The printed catalogue is now 'out of print' and a new one is being prepared, though it will take time. We think it should be worth the wait. Meanwhile, please rely upon the website, which will have new additions gradually added. In order to save the effort of seeing what has been added by wading through the lists, we are adding a gradually increasing list of 'additions' below. Even adding the additions will take time, so please keep returning!




Aldbrough Dog's Snout
Allgrove's Purple Crab
Beauty of Wiltshire
Brittle Sweet
Cats and Dogs
Coe's Golden Drop

East Ayton Early
Englische Spitalrenette
Improved Keswick Codlin
Jim Bacon Apple
Studley Gold
Sutton Sunset



Endicott Pear

Old Duchy Gage




Raised by Seabrook and Sons of Boreham, Essex in 1944, as a cross of Worcester Pearmain x Rival, and then possibly crossed with Cox’s Orange Pippin. A middle to late season, medium size, sometimes large dessert apple, also widely grown in the USA and France. Flat to round with yellow skin, blushed pink and striped with scarlet, sometimes with a little russet. The flesh is firm, juicy, cream, sweet and with a rich fragrance. It has been said to store to January or February but in December it loses much of its flavour, though it stays in a firm and juicy condition. An attractive and regularly formed apple which crops well. Good.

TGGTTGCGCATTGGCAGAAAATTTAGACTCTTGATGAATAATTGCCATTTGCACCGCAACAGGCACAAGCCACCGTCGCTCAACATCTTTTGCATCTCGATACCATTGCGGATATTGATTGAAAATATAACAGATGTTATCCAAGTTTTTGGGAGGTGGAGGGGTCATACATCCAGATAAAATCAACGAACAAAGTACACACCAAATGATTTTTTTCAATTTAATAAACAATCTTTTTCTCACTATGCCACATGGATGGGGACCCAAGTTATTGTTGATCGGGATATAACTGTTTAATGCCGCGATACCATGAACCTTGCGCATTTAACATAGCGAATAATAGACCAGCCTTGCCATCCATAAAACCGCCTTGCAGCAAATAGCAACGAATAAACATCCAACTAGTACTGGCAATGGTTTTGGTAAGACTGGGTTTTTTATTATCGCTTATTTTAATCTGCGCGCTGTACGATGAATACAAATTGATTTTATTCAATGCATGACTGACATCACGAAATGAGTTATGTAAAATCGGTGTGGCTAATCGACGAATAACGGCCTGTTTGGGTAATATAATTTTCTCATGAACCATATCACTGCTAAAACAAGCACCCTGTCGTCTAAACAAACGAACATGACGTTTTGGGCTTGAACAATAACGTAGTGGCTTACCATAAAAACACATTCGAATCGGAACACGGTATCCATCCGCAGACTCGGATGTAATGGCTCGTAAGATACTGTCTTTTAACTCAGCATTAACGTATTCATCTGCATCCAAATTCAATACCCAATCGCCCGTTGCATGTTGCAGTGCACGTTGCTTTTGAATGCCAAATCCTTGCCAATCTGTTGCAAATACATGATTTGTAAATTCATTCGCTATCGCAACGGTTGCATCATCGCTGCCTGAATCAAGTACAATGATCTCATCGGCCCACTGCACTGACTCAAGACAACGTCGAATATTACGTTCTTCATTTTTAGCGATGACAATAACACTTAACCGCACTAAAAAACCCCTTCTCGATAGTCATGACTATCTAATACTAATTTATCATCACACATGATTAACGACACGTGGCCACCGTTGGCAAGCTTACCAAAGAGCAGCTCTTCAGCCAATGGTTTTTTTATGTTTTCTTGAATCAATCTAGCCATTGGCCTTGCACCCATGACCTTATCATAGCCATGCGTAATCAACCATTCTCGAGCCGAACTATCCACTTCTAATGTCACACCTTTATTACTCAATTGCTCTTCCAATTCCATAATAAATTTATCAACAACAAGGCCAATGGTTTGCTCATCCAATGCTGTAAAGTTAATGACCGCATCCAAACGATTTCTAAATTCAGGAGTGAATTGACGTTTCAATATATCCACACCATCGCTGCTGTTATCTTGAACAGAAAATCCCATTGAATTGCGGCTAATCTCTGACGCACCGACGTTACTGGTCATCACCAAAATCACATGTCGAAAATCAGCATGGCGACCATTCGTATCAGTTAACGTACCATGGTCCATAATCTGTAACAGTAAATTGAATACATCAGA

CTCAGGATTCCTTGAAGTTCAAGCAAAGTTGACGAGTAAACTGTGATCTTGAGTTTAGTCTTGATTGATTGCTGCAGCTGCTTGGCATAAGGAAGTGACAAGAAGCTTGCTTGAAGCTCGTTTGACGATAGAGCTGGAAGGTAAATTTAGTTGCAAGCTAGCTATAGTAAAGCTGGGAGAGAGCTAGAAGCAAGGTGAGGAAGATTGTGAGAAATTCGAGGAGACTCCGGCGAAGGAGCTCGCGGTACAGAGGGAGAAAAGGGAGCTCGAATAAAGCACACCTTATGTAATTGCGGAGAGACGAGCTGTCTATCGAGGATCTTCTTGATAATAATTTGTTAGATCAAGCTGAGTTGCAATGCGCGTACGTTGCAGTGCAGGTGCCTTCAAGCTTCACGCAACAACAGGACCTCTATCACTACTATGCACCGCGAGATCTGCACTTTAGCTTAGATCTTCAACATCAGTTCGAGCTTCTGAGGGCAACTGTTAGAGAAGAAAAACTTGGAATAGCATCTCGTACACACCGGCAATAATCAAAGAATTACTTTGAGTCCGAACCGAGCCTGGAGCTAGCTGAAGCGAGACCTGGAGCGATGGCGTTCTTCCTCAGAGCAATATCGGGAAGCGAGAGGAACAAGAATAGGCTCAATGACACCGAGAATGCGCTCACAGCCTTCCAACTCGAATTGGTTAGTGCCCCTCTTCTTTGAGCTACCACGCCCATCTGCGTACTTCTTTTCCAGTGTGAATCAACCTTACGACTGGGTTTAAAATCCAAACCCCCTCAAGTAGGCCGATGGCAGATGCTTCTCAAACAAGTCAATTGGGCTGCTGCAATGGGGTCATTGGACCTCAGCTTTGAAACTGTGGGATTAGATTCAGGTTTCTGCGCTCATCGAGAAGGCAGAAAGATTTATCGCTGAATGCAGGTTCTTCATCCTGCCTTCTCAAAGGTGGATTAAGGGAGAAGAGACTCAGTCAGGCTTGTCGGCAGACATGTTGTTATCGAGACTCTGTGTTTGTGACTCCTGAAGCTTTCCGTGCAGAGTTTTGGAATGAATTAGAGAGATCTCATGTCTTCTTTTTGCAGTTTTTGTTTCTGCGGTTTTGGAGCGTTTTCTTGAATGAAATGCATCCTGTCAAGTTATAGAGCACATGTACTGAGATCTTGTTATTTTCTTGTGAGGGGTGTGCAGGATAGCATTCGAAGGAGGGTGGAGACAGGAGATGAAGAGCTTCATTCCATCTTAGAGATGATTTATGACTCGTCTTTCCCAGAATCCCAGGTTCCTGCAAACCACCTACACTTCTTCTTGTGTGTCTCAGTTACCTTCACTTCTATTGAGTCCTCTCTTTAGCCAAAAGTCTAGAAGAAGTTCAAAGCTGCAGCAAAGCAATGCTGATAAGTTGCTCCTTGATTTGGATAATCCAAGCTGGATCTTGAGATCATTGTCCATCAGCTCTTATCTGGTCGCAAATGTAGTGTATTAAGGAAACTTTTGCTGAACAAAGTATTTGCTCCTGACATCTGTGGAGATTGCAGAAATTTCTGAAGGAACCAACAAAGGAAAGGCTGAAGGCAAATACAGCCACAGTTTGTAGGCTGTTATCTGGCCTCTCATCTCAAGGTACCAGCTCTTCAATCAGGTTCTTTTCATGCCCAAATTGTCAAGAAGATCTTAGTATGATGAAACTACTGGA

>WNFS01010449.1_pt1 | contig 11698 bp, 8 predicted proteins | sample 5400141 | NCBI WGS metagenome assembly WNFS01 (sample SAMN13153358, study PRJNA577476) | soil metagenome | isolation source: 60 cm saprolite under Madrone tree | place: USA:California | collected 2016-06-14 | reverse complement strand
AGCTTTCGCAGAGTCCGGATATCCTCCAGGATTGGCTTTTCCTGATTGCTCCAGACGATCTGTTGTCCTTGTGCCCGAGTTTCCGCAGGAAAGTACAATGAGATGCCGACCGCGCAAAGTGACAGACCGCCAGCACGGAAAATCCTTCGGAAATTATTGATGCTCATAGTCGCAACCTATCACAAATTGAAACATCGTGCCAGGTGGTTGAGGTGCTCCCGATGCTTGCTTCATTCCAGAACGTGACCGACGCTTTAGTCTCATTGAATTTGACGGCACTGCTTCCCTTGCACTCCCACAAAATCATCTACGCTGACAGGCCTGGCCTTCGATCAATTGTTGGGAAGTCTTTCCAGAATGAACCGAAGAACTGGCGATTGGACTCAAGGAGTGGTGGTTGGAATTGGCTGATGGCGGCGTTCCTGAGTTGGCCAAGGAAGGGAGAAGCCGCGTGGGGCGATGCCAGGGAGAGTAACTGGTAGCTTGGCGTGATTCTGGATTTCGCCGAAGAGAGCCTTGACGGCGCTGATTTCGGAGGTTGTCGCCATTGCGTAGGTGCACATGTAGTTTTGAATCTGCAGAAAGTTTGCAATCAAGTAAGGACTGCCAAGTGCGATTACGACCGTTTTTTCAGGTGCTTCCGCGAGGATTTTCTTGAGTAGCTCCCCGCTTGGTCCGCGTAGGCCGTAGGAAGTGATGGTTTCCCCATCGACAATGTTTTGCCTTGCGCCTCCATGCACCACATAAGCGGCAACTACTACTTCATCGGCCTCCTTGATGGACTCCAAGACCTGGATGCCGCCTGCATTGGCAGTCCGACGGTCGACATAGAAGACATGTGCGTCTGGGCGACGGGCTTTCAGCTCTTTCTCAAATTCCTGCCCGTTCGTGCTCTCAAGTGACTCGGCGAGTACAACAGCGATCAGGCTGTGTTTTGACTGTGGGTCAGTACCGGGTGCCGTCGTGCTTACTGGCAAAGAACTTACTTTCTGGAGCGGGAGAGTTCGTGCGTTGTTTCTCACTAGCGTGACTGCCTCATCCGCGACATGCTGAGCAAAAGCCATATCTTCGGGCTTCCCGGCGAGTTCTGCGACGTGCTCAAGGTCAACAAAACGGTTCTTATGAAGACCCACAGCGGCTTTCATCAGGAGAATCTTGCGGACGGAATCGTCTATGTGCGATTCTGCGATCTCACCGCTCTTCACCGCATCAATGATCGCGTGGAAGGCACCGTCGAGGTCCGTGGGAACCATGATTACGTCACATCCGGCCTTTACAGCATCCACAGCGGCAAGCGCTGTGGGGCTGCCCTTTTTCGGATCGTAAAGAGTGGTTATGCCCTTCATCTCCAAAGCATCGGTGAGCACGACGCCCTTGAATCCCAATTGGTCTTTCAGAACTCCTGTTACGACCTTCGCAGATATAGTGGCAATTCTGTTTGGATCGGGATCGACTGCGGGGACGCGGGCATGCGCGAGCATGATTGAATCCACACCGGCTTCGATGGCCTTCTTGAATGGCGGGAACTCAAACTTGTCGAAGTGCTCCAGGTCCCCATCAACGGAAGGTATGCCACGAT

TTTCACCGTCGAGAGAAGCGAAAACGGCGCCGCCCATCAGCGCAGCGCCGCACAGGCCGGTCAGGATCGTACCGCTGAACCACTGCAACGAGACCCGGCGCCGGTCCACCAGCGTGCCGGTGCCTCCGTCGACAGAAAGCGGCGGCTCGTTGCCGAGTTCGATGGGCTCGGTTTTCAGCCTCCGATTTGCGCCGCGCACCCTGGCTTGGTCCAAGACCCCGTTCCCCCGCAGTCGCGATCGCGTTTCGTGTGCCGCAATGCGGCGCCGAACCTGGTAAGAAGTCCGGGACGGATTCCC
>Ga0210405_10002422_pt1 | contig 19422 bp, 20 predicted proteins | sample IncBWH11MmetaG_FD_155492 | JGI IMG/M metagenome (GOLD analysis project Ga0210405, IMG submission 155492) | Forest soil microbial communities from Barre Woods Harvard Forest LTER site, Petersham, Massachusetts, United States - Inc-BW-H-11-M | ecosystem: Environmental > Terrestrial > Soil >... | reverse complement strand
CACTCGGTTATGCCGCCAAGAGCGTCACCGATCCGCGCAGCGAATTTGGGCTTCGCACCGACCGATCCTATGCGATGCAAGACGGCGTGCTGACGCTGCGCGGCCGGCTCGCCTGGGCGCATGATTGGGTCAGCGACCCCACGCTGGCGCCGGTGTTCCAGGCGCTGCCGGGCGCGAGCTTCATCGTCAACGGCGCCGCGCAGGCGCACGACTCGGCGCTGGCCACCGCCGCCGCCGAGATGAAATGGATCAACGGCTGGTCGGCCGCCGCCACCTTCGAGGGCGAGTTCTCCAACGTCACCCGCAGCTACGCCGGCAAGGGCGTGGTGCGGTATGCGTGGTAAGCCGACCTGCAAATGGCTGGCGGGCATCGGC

A lovely and attractive white apple that appears to have first been known in Germany and is probably very old. The only known historical reference in England was in the report of the Royal Horticultural Society’s Apple and Pear Conference, held at Crystal Palace in 1934, when it was sent from Oxfordshire. It was described as a large, red streaked, middle season, dual purpose apple, with a flat shape, lasting to November. We discovered an apple of this name in the Nick Botner collection in Oregon and he sent us scions to graft new trees here, early in the new millennium. Though the fruit here is more medium sized than large, and the red streaks are few, the rest of the characteristics are in accord. The skin is mostly very pale, punctuated with prominent lenticels, and the flesh is also very pale. It is ripe in late September, and juicy, sweet and very richly flavoured. It retains these qualities into mid-November, though the apples are, by then, shrinking slightly. There is an earlier history in Europe and America. Charles Gibb, of Abbotsford, Quebec, undertook the task of cataloguing and renaming hundreds of fruits which had been sent to the U.S. Dept. of Agriculture from Russia in 1870. Most of the apples were Russian, though some were originally from elsewhere in Europe, judging by the names given by the Russians. The task was to give the fruits names more palatable to the American public. Gibb’s publication – “The Nomenclature of our Russian Fruits” – from the American Pomological Society’s report of 1887 – revealed that Russia had this apple under the name of Weisser Alabaster, presumably having received it from Germany some years before 1870. Gibb renamed it Alabaster.